In 2009 Koehler-Ruprecht was purchased by American investors however Philippi was retained as CEO and also winemaker until the young and very capable Dominik Sona took the helm. Philippi divides his time between Koehler-Ruprecht and his endeavours in Portugal (started with Werner Näkel and the late Bernhard Breuer) and other estates around the world (South Africa, China etc).

From Koehler-Ruprecht, the Kallstadter Saumagen Kabinett trocken is a consistently beautiful wine. It’s also very affordable. Though the village level Kallstadter Kabinett trocken alone is a bargain, the single vineyard wine possesses an added layer of intrigue. It’s almost multi-coloured in aroma, bright, floral and very fresh.

The Auslese trocken ‘R’ is a real thing of beauty. The 2008 was deeply coloured, rich and high in dry extract. It’s a beautiful wine. The 2009 Auslese trocken ‘R’ by comparison shows more finesse, there’s a little more tension about it but it’s no less layered and flavoursome. Incredible length.

Koehler-Ruprecht has become one of my very favourite producers of Riesling in Germany. At Riesling Downunder 2018, after a long day pouring wines (and still recovering from the previous nights Riesling Riot and late night bottle of Schoelhammer) the glass I chose to relax with was from a bottle of the 2009 Kallstadter Saumagen Riesling Auslese trocken ‘R’.

Only the Rieslings are available in Australia at present, but of some the estate’s Spätburgunder is already on its way over. I’d like to quickly note that I have deliberately not elaborated on the fact that Koehler-Ruprecht left the VDP in 2014; I think the decision shows integrity, but I try not to dwell on it too much. 

Koehler-Ruprecht is imported into Australia by Cellarhand.

Official Site: www.koehler-ruprecht.com

New Arrivals

Heart & Soil had some new arrivals on show at Arlechin this week. I was quite surprised to see Keller sporting a new label (about which I haven’t made my mind up) but on the whole it seems that the 2017 vintage promises some real treasures despite having been a very difficult season.

Here were the Germans on show…

2017 Keller Grüner Silvaner Trocken (Rheinhessen)
I like this wine… it’s consistently delicious. Very fragrant and shows real clarity. I wish there were more German Silvaner available on the market here.

2017 Keller Riesling Trocken (neuer Etikett) (Rheinhessen)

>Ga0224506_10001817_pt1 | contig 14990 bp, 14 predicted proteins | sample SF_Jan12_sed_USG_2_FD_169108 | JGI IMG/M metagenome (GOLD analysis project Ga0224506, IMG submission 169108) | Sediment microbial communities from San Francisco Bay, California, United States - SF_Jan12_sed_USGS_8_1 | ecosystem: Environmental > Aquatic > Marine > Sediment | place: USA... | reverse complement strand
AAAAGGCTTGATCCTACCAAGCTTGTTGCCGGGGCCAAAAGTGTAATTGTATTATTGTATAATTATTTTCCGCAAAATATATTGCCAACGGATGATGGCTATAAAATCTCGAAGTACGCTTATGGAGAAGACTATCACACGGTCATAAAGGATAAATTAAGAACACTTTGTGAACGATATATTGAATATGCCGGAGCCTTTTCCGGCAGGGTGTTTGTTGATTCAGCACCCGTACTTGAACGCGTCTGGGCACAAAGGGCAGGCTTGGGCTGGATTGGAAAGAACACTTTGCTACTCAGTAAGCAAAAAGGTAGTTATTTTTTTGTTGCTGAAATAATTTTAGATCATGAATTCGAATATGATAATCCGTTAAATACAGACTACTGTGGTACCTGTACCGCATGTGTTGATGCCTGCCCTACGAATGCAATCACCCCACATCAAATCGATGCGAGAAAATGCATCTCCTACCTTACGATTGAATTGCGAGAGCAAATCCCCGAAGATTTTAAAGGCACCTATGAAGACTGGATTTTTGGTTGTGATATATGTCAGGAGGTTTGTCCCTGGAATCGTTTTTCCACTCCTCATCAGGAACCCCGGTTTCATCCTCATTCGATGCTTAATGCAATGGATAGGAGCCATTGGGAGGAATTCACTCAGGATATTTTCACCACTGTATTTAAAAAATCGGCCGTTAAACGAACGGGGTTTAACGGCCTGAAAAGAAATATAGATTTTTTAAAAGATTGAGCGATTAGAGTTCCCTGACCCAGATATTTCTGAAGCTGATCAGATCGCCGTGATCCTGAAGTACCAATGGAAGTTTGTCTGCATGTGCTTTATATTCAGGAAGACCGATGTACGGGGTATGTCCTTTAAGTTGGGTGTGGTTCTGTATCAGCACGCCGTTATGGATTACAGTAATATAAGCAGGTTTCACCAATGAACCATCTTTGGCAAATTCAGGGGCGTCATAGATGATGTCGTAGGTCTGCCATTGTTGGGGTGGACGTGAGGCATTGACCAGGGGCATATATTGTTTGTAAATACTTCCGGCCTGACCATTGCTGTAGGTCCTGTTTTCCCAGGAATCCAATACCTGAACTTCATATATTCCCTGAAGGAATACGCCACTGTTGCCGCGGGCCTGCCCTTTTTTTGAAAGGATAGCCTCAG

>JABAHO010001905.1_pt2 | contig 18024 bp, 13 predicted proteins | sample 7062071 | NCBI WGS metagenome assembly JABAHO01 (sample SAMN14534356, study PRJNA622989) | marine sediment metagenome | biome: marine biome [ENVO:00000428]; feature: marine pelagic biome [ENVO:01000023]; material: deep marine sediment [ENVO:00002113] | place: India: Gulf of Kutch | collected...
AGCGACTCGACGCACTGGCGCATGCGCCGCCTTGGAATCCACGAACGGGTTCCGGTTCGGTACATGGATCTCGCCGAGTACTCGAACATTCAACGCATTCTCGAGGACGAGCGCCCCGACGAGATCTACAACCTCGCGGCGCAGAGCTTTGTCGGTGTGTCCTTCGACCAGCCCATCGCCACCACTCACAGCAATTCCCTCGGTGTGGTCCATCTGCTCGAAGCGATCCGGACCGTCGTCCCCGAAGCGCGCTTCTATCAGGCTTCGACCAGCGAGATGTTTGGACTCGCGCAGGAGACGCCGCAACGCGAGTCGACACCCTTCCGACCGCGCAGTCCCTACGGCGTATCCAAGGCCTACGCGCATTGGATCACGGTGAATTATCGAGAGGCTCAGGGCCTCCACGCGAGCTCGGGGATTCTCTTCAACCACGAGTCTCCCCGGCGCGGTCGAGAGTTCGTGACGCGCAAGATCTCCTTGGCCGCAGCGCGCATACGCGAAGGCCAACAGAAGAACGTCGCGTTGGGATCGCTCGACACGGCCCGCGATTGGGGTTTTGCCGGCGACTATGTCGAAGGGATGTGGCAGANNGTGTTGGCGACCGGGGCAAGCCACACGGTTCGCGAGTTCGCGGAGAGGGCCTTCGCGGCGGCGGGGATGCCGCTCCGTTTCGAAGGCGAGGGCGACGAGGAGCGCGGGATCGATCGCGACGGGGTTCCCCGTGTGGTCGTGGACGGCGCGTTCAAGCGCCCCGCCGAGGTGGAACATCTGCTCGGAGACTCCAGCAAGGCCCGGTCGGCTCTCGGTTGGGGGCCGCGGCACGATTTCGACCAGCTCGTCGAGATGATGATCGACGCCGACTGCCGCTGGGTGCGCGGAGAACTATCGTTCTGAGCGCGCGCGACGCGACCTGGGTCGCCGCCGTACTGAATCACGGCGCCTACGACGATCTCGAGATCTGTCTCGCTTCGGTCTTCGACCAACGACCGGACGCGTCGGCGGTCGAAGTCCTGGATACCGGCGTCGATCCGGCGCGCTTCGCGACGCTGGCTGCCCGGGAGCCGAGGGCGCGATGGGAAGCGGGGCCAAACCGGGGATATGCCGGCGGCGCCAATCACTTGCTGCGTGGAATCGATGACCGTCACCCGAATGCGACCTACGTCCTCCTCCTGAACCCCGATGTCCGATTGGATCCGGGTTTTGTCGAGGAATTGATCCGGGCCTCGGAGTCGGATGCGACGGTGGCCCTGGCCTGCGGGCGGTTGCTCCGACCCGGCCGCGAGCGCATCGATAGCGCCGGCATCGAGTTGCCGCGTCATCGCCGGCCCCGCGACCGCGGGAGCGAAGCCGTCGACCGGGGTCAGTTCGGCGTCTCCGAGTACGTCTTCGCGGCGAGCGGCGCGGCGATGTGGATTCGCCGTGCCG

A very fine Keller trocken, succulent, floral, aromatically intense and focused. Great poise and length. Punches well above its weight. The product of a very troubled vintage and a good one at that. Best yet… so they say.

2016 Joh. Bapt. Schäfer Riesling Trocken (Nahe)
An elegant and playful trocken wine… very light and fresh. An absolute bargain.

2015 Joh. Bapt. Schäfer Riesling Norheimer Pittermänchen Grosses Gewächs (Nahe)
Characterful and charming, a very supple, sweet scented GG. It’s dry, obviously, but the fruit really sings. Very persistent and artfully balanced. Delicious!

2016 Wagner Stempel Porphyr (Rheinhessen)
Very well made. Ferrous and earthy, but not rustic… in fact, very polished and dignified… pure and bright… very drinkable indeed.

2016 Wagner Stempel Riesling Kabinett (Rheinhessen)
Only slightly too sweet for my palate but a well made wine. Definitely at the riper end of the spectrum.

2016 Von Hövel Scharzhofberger Riesling Kabinett (Saar/Mosel)
A beautiful and tranquil wine, the acidity is high and the wine has a briskness and levity about it that can’t be replicated in other regions. It drinks well at this stage but deserves serious patience. I’m so glad that the wines of Von Hövel have made it to Australia.

2007 Wehlener Sonnenuhr Kabi, Loosen

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Every now and then you stumble across a real gem in a wine shop… or something you might not have expected to see. I’m in Brisbane visiting family and friends at the moment and much Riesling has been drunk… but this is one of the highlights.

The product of very early flowering and then a very late harvest resulting in uniformly advanced physiological ripeness but a fine acid line. I’ve found Auslesen from 2007 still demanding patience, but this Kabinett (that rather feels like an Auslese; lush, creamy and honeyed) is lovely. 7.5% alcohol.

My Dad picked this up. Thanks Dad!

A cure for the cold, and the blues.

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It’s not actually winter yet and I’ve already come down with a cold! I decided to follow advice relayed by way of anecdote from Lars Carlberg (who else?)… Eberhard von Kunow (of Von Hövel), apparently would drink a bottle of Saar Riesling anytime he felt a cold coming on…

And so the prescribed medicine this Easter weekend was a bottle of Florian Lauer’s (Weingut Peter Lauer) 2015 Unterstenberg… from a parcel at the foot of the Ayler Kupp.

I won’t wax lyrical about this bottle. I haven’t the energy, mirth or critical faculties available to me at this moment in time. Needless to say, even if it didn’t cure my cold… it certainly made me feel a little bit better!

Frohe Ostern!